For my second guest blogger of January, I give you, Gena Hamshaw of Choosing Raw! *The crowd goes wild!* Gena is a smart, kind, and down-to-earth lady who happens to be a fantastic vegan blogger. I was fortunate enough to attend one of the classes she was on the panel for at VVC last year, but unfortunately wasn’t able to formally meet her. She brings a healthy, yet well-rounded, perspective to vegan dishes and has decided to share this gorgeous salad, with us!
It’s January, which means that everybody is talking about salad. As someone who considers salad to be her all time favorite food, I’m of course never disappointed to see it getting the culinary attention it so richly deserves. But I do think it’s a shame that salads are so often associated, at least during resolution season, with words like“skinny,” “slim down,” “cleanse,” or “diet.”
Sure, salads are healthy. And depending on how you prepare them, they can also help to lighten things up after all of the holiday indulgence. But salads don’t have to feel ascetic. In fact, I think they can be one of the most satisfying plant-powered meals out there, offering us endless texture, variety, and flavor. Love crunch? Add some toasted chickpeas, some nuts or seeds, or some crumbled crackers of your choosing. Got a sweet tooth? Pile your salads high with sweet roasted root vegetables, candied pecans, or dried fruit. Craving protein? Sear some tempeh or tofu cubes and add them to your bowl, or smother your salad in a creamy hempseed dressing. We all know that salads are lovely vehicles for leafy greens. But they can satisfy you in ways that go far beyond the requisite health benefits, too.
I love this salad for a lot of reasons. First, it shows off the beauty of raw kale, which is a delightfully hardy salad base. Kale salad is one of the few that will keep overnight, so you can make a bunch and enjoy leftovers for days. It’s also got tons of texture, fiber, and nutrition.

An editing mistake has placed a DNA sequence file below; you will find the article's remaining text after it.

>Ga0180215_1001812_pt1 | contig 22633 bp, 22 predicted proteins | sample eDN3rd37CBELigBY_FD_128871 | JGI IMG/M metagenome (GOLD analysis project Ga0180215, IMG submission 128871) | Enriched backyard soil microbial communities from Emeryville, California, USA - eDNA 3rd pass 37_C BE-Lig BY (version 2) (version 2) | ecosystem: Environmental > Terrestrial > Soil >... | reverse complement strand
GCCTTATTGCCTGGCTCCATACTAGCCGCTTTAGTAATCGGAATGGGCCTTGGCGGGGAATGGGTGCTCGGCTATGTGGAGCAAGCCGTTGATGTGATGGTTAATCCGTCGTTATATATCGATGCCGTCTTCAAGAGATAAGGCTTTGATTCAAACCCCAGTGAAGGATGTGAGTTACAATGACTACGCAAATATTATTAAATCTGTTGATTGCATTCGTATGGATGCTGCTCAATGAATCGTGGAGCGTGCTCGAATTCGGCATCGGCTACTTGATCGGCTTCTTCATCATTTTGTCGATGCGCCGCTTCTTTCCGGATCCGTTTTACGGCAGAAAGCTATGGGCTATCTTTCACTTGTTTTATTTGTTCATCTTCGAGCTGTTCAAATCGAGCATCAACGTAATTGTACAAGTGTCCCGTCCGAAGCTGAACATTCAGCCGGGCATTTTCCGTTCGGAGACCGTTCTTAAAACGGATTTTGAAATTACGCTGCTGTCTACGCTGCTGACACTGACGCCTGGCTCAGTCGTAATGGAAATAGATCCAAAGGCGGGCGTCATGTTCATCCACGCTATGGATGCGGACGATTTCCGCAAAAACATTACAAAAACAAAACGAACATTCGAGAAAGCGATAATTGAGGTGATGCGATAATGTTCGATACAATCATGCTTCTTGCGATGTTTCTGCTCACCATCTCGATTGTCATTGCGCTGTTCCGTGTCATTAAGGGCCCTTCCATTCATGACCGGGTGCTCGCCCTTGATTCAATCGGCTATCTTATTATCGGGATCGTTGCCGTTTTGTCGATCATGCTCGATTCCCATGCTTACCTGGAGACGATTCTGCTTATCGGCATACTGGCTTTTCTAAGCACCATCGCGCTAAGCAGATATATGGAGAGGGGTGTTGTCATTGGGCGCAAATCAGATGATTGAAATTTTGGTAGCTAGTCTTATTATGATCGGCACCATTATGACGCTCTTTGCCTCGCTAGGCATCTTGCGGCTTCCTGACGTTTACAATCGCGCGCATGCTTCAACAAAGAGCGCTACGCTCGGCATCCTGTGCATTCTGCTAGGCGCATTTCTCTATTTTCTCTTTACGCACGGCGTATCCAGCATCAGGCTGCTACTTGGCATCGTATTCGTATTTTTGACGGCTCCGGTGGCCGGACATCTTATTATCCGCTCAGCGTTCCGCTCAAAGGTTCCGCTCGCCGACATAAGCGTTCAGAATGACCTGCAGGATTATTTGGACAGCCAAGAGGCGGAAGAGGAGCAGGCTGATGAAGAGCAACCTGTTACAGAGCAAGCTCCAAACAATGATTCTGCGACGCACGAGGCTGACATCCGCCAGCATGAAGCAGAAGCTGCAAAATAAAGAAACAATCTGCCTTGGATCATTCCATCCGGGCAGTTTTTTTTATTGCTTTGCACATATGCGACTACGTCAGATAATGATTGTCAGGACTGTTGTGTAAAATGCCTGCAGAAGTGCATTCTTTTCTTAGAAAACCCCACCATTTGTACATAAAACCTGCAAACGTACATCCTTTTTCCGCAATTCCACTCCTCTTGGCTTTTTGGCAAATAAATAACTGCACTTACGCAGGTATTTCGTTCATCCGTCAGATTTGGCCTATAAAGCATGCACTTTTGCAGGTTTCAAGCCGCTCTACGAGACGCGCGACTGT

Second, this salad feels, for lack of a better word, gourmet. Pitted black olives add wonderful saltiness and umami, while orange adds sweetness and a touch of acid. Fennel, an oft-neglected winter produce star, adds crunch and freshness to the meal. Taken together, this salad is intensely flavorful, varied and interesting enough to please anyone. Even a salad skeptic. Here’s how to make it.
- 6 cups kale, washed, dried, and chopped (looks like a ton, but it’ll wilt down)
- 2 medium bulbs fennel, trimmed and sliced thinly (about 2-3 cups)
- 1 cup orange segments
- ¾ cup black olives, pitted and halved
- 3 tablespoons olive oil (you can also use walnut oil for a nutty, complex flavor)
- 2 tablespoons lemon juice
- 1 teaspoon maple syrup
- 1 tablespoon chopped shallot
- Sea salt and black pepper to taste
- Place the kale in a large mixing bowl.
- Whisk together the oil, lemon juice, syrup, shallot, and a little salt and pepper (olives add salt to this dish, so take it easier with the salt than you normally would).
- Dress the kale with about ⅔ of the dressing. Massage dressing into the kale till it has wilted down considerably and is well dressed.
- Add the fennel, orange, and olives to the bowl. Add remaining dressing and toss again to combine. Serve.
One of the most common mistakes that I see my nutrition clients make with salads is that they eat veggies+dressing without sufficient protein and fat, and then feel hungry later. This salad isn’t particularly protein rich (though the kale does pack a nice protein punch), so I suggest serving it either as an appetizer or along with some cooked quinoa, legumes, rice, or any other hearty vegan grain/bean in order to round out your meal. Savor every complex, sweet/salty bite, and know that vegetables can nourish your senses every bit as much as they nourish your body. Happy 2014!
Gena Hamshaw is a certified clinical nutritionist and the author of Choosing Raw, a blog devoted to vegan and raw recipes. Her work has been published in O Magazine, VegNews Magazine, Food52, and Whole Living Daily. In her old life, Gena was a book editor. In her present life, she dreams about becoming a doctor, and is currently applying to medical school.